{
    Node new_node = new Node(data);
    new_node.next = head;
    new_node.prev = null;
    if(head != null){
        head.prev = new_node;
    }
    head = new_node;
}
// To insert a node at the end of a Doubly Linked List
public void insertAtLast(int data)
{
    Node newNode = new Node(data);
    Node temp = head;
    newNode.next = null;
    if(head == null){
        newNode.prev = null;
        head = newNode;
        return;
    }

    while(temp.next != null){
        temp = temp.next;
    } 
    temp.next = newNode;
    newNode.prev = temp;
}
// Function to insert a node after a given node
public void insertAfter(Node prevNode, int data)
{
    if(prevNode == null){
        System.out.println("The given previous node cannot be null");
        return;
    }
    Node newNode = new Node(data);
    newNode.next = prevNode.next;
    prevNode.next = newNode;
    newNode.prev = prevNode;
    if (newNode.next != null)
        newNode.next.prev = newNode;
}

void deleteNode(Node ptr)
{
    if(head == null || ptr == null){
        System.out.println("The List is empty");
        return;
    }

    if(ptr == head){
        head = ptr.next;
    }
    
    if(ptr.next != null){
        ptr.next.prev = ptr.prev;
    }
    
    if(ptr.prev != null){
        ptr.prev.next = ptr.next;
    }
}

public void printLinkedList(Node head)
{
    if(head == null){
        System.out.println("The List is empty");
        return;
    }
    Node temp = head;
    System.out.println("Traversal of Linked List");
    
    while(temp != null){
        if(temp.next == null){
            System.out.println(temp.data);
            return;
        }
        else{
        System.out.print(temp.data + " -> ");
        temp = temp.next;
        }
    }
    
}

public static void main(String[]args)
{
    DoubleLinkedList dll = new DoubleLinkedList();
    dll.insertAtBeginning(10); // 10 -> Null
    dll.insertAtBeginning(0); // 0 -> 10 -> Null
    dll.insertAtLast(20); // 0 -> 10 -> 20 -> Null
    dll.insertAfter(dll.head.next.next, 30); //  0 -> 10 -> 20 -> 30 -> Null
    dll.insertAtLast(60); // 0 -> 10  -> 20 -> 30 -> 60 -> Null
    dll.printLinkedList(dll.head);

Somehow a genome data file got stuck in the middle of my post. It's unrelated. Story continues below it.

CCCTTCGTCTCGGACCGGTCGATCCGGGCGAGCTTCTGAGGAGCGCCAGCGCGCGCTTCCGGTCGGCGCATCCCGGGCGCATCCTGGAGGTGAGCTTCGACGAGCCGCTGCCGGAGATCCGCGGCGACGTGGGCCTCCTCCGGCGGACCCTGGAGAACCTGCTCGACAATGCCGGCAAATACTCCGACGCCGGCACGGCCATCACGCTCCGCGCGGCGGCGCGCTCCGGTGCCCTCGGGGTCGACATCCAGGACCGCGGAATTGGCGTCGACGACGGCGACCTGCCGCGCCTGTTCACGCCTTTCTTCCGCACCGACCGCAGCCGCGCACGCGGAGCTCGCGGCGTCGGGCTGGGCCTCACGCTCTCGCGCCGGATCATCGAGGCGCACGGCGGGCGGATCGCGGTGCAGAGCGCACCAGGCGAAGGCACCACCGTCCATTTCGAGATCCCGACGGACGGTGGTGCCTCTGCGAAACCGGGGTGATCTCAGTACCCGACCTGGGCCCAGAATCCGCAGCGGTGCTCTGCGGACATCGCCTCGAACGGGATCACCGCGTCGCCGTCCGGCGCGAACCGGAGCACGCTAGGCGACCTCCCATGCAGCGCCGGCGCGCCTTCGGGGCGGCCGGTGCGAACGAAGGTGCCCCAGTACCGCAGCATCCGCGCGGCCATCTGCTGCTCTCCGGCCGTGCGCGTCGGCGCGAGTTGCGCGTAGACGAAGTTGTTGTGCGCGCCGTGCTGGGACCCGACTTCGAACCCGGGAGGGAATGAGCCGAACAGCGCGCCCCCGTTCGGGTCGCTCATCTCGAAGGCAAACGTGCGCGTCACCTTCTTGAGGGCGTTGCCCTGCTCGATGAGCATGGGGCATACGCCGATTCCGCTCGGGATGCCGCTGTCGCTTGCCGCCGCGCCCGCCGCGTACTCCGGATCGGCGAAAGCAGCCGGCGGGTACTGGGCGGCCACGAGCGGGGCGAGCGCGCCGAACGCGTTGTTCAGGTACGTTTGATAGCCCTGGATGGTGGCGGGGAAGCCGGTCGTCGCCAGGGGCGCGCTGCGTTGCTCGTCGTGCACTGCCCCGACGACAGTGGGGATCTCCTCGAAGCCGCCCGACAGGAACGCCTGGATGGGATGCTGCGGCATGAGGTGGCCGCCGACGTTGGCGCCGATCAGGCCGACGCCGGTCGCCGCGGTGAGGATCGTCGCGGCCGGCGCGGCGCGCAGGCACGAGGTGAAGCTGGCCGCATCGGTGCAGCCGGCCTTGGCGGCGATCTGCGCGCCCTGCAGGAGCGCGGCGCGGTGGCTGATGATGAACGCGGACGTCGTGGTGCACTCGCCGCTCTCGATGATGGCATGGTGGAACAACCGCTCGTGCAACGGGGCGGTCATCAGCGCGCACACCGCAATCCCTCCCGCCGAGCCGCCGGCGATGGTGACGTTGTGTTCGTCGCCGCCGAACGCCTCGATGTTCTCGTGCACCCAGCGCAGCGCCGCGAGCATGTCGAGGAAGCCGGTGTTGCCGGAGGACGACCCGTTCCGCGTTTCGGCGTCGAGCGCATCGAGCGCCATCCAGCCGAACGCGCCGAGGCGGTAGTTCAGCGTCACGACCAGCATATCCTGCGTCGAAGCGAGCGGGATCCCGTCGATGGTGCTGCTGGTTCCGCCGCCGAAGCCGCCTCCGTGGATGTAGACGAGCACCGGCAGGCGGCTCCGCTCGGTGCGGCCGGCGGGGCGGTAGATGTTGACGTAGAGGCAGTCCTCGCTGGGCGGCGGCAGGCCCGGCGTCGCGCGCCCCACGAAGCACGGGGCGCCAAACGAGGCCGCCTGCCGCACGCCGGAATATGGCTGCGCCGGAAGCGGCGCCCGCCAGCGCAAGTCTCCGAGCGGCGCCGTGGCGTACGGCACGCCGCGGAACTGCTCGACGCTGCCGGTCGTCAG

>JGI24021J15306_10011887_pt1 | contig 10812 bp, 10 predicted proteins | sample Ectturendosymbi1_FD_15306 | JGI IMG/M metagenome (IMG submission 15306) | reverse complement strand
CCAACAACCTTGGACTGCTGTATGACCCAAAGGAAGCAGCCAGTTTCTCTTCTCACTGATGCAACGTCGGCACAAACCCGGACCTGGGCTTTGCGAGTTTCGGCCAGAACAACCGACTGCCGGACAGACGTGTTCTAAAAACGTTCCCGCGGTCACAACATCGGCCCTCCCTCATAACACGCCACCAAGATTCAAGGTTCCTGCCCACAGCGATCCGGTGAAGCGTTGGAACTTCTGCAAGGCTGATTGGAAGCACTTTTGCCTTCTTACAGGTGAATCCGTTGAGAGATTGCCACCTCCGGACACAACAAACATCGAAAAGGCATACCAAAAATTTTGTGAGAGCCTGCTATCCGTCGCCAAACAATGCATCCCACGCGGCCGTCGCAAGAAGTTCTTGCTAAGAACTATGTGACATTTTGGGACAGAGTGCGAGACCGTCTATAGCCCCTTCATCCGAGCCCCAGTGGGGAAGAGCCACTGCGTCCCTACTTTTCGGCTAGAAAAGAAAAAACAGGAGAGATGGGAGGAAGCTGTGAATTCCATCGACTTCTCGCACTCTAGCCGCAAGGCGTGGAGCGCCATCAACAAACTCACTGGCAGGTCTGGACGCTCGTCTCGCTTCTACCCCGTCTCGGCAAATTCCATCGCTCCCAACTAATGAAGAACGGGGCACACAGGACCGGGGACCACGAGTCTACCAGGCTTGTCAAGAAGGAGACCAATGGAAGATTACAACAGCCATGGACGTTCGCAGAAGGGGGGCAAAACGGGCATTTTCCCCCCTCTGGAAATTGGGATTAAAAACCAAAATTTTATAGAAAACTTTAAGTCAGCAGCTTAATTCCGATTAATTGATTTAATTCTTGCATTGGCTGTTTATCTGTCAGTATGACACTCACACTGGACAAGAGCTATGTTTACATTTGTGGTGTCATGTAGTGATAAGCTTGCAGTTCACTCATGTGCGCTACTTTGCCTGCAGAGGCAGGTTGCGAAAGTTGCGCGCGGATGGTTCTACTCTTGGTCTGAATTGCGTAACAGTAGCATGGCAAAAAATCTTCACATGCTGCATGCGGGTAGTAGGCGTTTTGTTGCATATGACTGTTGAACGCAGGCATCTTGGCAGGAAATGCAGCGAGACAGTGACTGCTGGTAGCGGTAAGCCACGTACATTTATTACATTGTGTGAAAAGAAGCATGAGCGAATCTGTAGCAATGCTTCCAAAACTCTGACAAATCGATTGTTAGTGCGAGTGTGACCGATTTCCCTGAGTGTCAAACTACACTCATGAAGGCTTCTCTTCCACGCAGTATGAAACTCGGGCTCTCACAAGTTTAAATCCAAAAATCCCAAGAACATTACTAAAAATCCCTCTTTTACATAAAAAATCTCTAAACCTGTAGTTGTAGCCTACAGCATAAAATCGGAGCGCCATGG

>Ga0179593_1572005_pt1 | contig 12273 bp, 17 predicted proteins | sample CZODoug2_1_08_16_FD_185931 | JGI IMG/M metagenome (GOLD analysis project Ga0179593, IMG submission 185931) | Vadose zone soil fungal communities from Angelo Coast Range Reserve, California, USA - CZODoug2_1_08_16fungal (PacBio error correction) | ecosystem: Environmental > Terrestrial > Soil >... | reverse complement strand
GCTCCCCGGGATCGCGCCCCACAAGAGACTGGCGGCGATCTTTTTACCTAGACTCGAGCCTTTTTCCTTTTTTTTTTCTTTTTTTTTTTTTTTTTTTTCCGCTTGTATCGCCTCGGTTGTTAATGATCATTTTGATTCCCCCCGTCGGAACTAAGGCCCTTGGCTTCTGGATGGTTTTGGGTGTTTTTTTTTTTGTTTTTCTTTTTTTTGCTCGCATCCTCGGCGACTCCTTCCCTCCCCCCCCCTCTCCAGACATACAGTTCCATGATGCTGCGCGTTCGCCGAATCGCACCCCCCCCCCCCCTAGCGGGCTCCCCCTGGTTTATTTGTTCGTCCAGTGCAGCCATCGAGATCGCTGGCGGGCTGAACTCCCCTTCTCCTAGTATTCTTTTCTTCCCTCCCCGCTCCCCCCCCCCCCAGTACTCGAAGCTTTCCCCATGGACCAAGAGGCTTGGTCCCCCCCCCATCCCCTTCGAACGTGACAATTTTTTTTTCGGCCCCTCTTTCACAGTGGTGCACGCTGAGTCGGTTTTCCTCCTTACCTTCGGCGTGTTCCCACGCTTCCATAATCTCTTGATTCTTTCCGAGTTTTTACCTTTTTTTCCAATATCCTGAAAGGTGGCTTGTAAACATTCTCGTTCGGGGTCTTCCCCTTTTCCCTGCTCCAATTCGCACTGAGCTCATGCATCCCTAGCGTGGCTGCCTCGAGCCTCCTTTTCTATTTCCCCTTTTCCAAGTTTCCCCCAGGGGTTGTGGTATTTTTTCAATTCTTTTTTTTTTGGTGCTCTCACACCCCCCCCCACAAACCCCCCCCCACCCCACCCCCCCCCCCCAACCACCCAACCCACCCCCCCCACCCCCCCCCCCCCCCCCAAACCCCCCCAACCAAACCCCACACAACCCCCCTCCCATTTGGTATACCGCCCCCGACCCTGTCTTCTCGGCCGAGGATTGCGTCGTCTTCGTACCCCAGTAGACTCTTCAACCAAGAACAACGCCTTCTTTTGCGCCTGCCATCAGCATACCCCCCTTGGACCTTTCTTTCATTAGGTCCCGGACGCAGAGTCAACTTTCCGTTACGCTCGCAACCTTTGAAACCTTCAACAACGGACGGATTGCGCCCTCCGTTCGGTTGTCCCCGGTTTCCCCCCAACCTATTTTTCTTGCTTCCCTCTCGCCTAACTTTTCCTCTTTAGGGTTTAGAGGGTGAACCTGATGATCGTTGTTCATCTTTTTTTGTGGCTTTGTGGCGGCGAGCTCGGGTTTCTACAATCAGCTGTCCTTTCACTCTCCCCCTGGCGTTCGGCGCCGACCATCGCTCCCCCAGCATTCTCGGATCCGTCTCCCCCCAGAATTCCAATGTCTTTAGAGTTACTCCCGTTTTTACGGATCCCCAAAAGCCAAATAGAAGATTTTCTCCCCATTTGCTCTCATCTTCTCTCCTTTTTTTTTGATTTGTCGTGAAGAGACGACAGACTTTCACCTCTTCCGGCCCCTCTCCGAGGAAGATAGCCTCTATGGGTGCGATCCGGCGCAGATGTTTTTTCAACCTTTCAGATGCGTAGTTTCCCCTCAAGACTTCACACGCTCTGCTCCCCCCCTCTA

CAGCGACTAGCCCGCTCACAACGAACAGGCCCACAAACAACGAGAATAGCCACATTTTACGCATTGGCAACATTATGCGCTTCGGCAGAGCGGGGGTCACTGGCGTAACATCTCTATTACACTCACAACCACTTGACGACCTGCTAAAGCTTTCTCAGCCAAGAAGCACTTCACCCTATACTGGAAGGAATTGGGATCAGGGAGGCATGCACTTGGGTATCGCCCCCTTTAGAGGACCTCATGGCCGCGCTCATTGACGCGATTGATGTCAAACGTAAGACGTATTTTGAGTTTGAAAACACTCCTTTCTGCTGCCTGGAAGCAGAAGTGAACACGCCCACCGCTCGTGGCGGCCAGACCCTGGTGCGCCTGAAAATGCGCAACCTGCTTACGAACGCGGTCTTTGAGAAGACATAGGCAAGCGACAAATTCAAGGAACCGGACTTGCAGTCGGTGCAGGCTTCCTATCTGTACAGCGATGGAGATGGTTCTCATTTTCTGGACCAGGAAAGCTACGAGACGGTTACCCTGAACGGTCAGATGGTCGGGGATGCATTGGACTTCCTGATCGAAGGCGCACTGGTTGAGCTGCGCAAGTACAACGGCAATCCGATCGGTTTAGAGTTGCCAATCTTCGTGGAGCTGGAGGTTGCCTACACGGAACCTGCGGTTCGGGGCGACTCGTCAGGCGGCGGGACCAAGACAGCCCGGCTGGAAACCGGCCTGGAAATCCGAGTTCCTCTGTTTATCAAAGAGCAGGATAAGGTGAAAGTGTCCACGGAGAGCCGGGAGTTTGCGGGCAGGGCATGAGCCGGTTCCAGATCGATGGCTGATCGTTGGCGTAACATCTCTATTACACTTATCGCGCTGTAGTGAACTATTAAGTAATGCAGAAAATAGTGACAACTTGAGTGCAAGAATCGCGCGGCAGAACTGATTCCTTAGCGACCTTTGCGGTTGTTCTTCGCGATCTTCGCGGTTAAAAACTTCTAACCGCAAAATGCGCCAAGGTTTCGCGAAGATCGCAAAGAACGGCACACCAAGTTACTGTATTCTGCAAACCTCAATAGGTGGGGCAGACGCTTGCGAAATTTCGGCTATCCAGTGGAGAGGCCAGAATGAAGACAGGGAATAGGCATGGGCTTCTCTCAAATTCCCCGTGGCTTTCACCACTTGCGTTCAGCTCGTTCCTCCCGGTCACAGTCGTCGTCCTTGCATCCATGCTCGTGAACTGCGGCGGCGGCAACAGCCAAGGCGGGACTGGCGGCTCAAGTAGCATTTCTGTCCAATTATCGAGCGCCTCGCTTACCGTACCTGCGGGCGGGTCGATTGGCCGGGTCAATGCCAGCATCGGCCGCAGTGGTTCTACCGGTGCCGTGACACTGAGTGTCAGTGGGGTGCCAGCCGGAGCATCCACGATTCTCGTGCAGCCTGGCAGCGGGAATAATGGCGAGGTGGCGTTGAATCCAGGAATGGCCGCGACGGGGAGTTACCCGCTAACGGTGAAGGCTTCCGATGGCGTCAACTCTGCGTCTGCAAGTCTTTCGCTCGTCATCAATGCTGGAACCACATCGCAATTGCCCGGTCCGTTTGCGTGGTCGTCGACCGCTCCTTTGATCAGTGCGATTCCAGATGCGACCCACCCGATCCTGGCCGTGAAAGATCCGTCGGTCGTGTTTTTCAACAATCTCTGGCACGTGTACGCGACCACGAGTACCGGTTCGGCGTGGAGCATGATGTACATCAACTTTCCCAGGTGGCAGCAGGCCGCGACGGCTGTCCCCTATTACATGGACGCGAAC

// Node to be deleted is 20
    dll.deleteNode(dll.head.next.next);
    System.out.println("After deletion operation");
    dll.printLinkedList(dll.head);
}
}

The output of the above program is:

Traversal of Linked List
0 -> 10 -> 20 -> 30 -> 60
After deletion operation
Traversal of Linked List
0 -> 10 -> 30 -> 60

Advantages of Doubly Linked Lists

Following are the main advantages of Doubly Linked Lists:-

  1. A DLL can be traversed in both forward and reverse directions
  2. A new node can be inserted before a given node quite easily by just changing the pointers.
  3. The complete Linked List need not be traversed for deletion operation as in Singly Linked List.

Disadvantages of Doubly Linked Lists

Following are the main disadvantages of Doubly Linked Lists:-

  1. Additional memory space is required to store the previous pointer and the next pointer and the data to be stored.
  2. All the manipulation operations require both the previous and next pointers to be manipulated, imposing operational overhead.

Frequently Asked Questions

What is a double-ended linked list?

Unlike a doubly linked list which has two pointers, one pointing to the next and the other pointing to the previous node, a doubly ended linked list each node has just one pointer which points to the next node The difference is that instead of just one “head” node, it contains two pointers of this kind (“first” and “last”), so someone is able to insert elements to list from both ends of it.

What is a double-linked list in C?

A double-linked list is a complex data structure wherein data is stored in nodes. Each node has a pointer to the previous as well as the next node of the Linked list. A doubly linked list node in C is represented as follows.

struct node
{
struct node *prev;
int data;
struct node *next;
}

What is the difference between single and doubly linked lists?

A singly linked list has a pointer pointing to the next node in the sequence. There is no concept of a previous pointer, and a node does not know about the previous node. While in a doubly-linked list, each node has two pointers pointing to the previous as well as the current node, respectively.

What is the difference between array and linked list?

An array is a sequential data structure that stores the elements at contiguous memory locations. A linked list, on the other hand, stores elements at different memory locations. Each node is linked to the next node of the sequence using pointers. There is a head pointer that points to the first node of the linked list.
For more information, you may refer to the blog.

Key Takeaways

This blog clearly explained the Doubly Linked Lists,  the advantages and disadvantages, and various manipulation techniques were discussed and implemented in Java Programming Language.

It is an important topic, and questions related to DLL are frequently asked in almost all the major companies. It would be best if you practiced questions related to the topic to better understand the concepts studied. While this is one of the most important topics, there are other important topics as well. Questions related to various topics are given in a structured manner in Codestudio. There are Guided Paths and Blogs as well !!

Keep Learning and Keep Exploring!!

By: Manvi Chaddha